Topic 5 bought to light a wide host of opinions and discussion surrounding the open access of online content, with particular regard to academia and scientific research. Should producers of highly sought over content post their work freely on the web? What are the true demographics that are being reached and what do online consumers want to see?
I’ve found that the majority of the UOSM2008 cohort constantly comes face to face with restricted journal access when trying to cite relevant work in our university assignments. Leigh explained how open access is essential for cross-disciplinary research; and Ben discussed how the idea would dramatically increase citations, unique visitors and accelerate the information distribution process. On the matter of content distribution, 100% of people that answered my poll believe that it would be UNETHICAL to withhold material of high academic value.
Moreover, Irinie was very much pro the concept, stating that it would not only benefit students, but also the UK economy. Studies have shown that over £1,000,000 can be saved with each 5% increase of openly accessible online material.
To contrast, it was insightful to read about Tamara’s opinion. After questioning her on why she believed the results of scientific discoveries should be monetised, she explained how the development of a new prescription drug may cost upwards of £2.5billion… Shocking. Restricted access is thus a sure-fire method of earning some of the funds.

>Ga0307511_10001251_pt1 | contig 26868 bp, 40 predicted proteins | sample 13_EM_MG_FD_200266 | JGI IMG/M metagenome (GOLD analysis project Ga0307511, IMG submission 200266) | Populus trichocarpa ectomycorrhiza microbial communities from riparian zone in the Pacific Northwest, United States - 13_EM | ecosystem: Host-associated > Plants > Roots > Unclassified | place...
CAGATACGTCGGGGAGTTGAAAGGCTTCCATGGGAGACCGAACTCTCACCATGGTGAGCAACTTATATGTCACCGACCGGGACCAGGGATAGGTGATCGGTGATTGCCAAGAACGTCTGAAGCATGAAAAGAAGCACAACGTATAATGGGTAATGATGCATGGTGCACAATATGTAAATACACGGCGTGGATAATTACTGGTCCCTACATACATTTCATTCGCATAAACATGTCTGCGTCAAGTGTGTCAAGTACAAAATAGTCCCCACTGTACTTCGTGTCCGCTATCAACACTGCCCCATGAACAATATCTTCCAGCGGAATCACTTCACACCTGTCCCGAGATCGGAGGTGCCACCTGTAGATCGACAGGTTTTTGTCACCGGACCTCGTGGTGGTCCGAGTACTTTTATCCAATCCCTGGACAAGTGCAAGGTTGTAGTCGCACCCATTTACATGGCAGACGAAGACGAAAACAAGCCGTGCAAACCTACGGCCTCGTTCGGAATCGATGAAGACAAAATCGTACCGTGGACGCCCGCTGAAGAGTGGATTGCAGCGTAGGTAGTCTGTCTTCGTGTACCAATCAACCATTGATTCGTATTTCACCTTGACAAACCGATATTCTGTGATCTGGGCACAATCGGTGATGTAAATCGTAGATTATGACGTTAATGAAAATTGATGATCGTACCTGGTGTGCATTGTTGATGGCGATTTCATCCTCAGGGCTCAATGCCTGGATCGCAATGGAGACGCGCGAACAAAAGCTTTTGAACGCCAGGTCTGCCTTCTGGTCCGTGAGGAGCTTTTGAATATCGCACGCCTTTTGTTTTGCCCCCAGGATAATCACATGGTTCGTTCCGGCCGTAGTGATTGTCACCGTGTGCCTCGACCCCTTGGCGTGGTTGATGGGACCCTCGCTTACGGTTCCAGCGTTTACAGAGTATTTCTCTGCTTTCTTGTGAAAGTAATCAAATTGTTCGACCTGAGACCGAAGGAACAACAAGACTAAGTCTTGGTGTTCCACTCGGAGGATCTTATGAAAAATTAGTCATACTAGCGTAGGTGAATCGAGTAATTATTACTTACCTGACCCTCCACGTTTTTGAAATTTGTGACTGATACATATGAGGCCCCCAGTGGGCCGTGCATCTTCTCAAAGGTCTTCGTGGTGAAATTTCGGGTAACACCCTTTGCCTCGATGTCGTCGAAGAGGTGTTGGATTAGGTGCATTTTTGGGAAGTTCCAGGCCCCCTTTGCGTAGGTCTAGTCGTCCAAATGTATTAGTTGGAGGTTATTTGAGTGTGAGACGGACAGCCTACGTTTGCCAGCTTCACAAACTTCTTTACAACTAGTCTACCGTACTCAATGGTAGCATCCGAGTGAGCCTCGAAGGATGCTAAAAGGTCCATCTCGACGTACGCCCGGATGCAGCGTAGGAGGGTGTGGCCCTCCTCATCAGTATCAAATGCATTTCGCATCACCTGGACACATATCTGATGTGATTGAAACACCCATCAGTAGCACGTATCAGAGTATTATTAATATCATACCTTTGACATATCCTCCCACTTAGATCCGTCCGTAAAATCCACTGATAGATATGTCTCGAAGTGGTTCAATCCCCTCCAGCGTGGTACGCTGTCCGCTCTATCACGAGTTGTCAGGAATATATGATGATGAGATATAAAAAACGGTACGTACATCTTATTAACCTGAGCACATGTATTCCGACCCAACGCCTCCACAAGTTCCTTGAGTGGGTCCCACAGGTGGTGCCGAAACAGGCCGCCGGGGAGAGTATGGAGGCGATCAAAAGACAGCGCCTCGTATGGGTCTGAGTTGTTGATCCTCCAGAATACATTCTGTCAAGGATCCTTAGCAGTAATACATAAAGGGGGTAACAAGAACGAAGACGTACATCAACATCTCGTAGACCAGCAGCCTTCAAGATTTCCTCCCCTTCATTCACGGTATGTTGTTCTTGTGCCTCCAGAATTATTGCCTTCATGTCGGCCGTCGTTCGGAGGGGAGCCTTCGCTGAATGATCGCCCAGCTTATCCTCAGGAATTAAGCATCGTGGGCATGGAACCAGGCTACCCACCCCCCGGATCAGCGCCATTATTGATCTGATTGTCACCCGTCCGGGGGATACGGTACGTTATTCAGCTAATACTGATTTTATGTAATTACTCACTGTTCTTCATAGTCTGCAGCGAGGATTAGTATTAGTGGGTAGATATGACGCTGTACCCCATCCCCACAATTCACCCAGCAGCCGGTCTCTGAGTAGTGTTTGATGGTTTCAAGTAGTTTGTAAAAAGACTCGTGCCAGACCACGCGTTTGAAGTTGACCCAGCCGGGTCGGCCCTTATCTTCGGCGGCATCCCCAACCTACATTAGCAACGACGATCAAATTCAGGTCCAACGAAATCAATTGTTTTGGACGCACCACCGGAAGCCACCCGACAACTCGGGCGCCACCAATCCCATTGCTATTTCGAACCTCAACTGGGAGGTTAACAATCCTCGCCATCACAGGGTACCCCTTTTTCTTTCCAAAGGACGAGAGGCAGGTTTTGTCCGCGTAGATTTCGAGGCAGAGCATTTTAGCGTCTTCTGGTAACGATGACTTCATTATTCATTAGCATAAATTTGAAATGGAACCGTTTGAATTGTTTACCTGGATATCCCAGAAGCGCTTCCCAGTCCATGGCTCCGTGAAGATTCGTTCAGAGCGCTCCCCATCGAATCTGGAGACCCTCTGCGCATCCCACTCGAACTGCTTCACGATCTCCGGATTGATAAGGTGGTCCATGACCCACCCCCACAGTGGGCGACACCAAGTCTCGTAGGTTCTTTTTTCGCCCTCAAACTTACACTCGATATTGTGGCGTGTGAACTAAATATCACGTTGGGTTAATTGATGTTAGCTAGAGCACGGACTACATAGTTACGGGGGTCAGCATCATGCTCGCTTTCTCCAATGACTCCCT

I have made it clear that I am very much FOR open access. After reading through everyone’s thoughts on the topic, in an ideal world a middle ground would be formed – a medium in which content producers and consumers would be pleased with. Perhaps open access of academic material should be funded by the UK tax payer, as proposed by the Department for Business Innovation & Skills.
A key theme that I’ve discussed throughout my blog posts has been the ease of accessibility and communication that the internet provides. The reality of the open access of material published online, however, does come with many pros and cons and undeniably causes a stir of debate. As a student, I rely heavily on accessing reliable papers online for my own work, and nothing is more frustrating than to discover that the one journal I desperately need to read is completely inaccessible due to its hefty price tag. This situation is made even more discouraging upon learning that, in 2013, a market survey predicted that 90% of all online content would be retained behind paywalls by 2016 (Lepitak, 2013). Tick tock…